Javier Bardem

If Oscars were given for fashion...

There was a time when the annual Oscar red carpet was the place to see the world's most extraordinary actors parading ever more outrageous and exuberant designs.

Javier Bardem: 'People watch me. I feel absurd'

Fame does not sit comfortably on the shoulders of Javier Bardem. But what can you do when you are one half of Hollywood's hippest couple and you've triumphed at Cannes and the Oscars? The actor talks to James Mottram about invasions of privacy and getting under the skin of a dying man in his new film

Canned Cannes: Dustin's new direction

Dustin Hoffman did not have to think too long or too hard when he was offered the chance to direct his first film, according to Jane Wright, the managing director of BBC Films, which will make Quartet, the actor's debut from behind the camera lens. A British venture starring Dame Maggie Smith, Albert Finney and Tom Courtenay as ageing opera singers, Hoffman reportedly accepted the challenge with considerable excitement. He had made known his desire to venture into directing, said Ms Wright, adding: "He's got access to incredible amounts of material. This film is the one he really wanted to do". The 72-year-old was, according to BBC Films, "slightly in awe of the cast". It seems beyond doubt that they will be in awe of their director.

DVD: Vicky Cristina Barcelona, Rental and retail, (Optimum)

This breezy tale of two American tourists (Scarlett Johansson and Rebecca Hall) who have their hormones and preconceptions shaken by two Spanish artists (Javier Bardem and Penélope Cruz) is the return to form Woody Allen fans had given up hoping for.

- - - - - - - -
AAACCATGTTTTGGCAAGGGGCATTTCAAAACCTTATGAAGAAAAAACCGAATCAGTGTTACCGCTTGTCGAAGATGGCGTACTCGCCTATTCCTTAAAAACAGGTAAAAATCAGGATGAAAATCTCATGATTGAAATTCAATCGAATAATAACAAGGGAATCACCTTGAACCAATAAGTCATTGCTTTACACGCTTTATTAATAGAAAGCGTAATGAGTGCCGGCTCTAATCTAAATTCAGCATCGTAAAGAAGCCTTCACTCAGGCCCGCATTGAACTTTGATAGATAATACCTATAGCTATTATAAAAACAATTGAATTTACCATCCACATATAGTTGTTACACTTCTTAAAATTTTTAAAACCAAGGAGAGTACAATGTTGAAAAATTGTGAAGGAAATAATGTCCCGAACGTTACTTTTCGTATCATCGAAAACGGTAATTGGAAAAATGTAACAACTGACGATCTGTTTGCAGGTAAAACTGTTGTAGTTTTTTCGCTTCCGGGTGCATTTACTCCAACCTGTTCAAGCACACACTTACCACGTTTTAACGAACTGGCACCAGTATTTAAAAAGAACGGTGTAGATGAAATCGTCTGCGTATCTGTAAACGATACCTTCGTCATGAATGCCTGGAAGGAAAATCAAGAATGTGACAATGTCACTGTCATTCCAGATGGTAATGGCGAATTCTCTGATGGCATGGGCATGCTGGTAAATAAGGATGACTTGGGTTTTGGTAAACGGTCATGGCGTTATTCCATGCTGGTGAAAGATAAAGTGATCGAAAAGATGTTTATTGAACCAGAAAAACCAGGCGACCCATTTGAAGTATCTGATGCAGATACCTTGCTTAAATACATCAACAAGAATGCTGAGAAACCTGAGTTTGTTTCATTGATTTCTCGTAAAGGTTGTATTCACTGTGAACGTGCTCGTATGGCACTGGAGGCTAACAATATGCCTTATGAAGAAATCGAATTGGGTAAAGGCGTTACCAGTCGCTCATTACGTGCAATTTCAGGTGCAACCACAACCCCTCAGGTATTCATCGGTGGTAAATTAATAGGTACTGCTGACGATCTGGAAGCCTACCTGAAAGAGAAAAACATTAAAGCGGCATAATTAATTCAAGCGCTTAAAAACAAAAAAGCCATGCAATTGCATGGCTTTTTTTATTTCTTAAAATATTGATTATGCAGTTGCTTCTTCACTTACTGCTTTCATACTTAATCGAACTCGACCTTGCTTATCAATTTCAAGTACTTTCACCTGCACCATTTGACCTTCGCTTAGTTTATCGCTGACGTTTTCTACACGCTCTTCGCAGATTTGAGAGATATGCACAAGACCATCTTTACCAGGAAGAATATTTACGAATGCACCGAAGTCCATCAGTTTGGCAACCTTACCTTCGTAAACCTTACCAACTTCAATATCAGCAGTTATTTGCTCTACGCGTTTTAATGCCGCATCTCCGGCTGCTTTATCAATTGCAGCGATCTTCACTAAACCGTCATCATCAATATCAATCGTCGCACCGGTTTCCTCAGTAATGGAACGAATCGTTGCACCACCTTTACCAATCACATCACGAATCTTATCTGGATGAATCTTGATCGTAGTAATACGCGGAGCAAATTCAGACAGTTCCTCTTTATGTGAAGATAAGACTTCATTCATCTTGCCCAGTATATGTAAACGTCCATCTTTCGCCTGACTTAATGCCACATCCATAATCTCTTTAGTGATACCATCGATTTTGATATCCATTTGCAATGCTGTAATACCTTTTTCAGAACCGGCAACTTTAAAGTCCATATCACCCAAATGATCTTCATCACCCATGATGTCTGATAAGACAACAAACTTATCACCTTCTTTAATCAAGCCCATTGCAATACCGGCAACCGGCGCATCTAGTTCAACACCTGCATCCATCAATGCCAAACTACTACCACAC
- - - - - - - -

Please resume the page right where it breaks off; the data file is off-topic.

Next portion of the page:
Cannes Film Festival snubs British movies for the second year running

Hollywood made its presence felt in this year's line-up for the Cannes Film Festival, with Clint Eastwood and Steven Soderbergh nominated for the top directorial award, the Palme d'Or. But the list of contenders announced yesterday was notable for its absence of British films for the second successive year.

Love in the Time of Cholera (15)

I know, I know, this ought to be the big event of this week, if not this year. A beloved book by Gabriel Garcia Marquez, adapted by Ronald Harwood (hot property after The Diving Bell and the Butterfly), directed by Mike Newell (Four Weddings and a Funeral! Donnie Brasco!), and starring Javier Bardem: what could go wrong?

Baddie hair days: the haircut that grew and grew

Javier Bardem's villainous bob has made even more headlines than the Oscar-sweeping film in which he and it starred. Tim Walker considers the strange cinematic potency of the really unpleasant hairdo

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Acting awards fail to get the Hollywood party started

This may be as festive as Hollywood gets this year: a rain-soaked red carpet; a clutch of stars trying not to look worried about the dispute crippling their business; and a pall of grief over the death of Heath Ledger.

A night of a thousand absent stars as Golden Globes lose their lustre

In any other year, it would have been a glittering night for British talent at Hollywood's Golden Globes: acting prizes for Julie Christie and Daniel Day-Lewis, Ricky Gervais's Extras named the best comedy on television, and the biggest recognition of all, the award for best dramatic picture, going to Atonement, Joe Wright's adaptation of an Ian McEwan novel.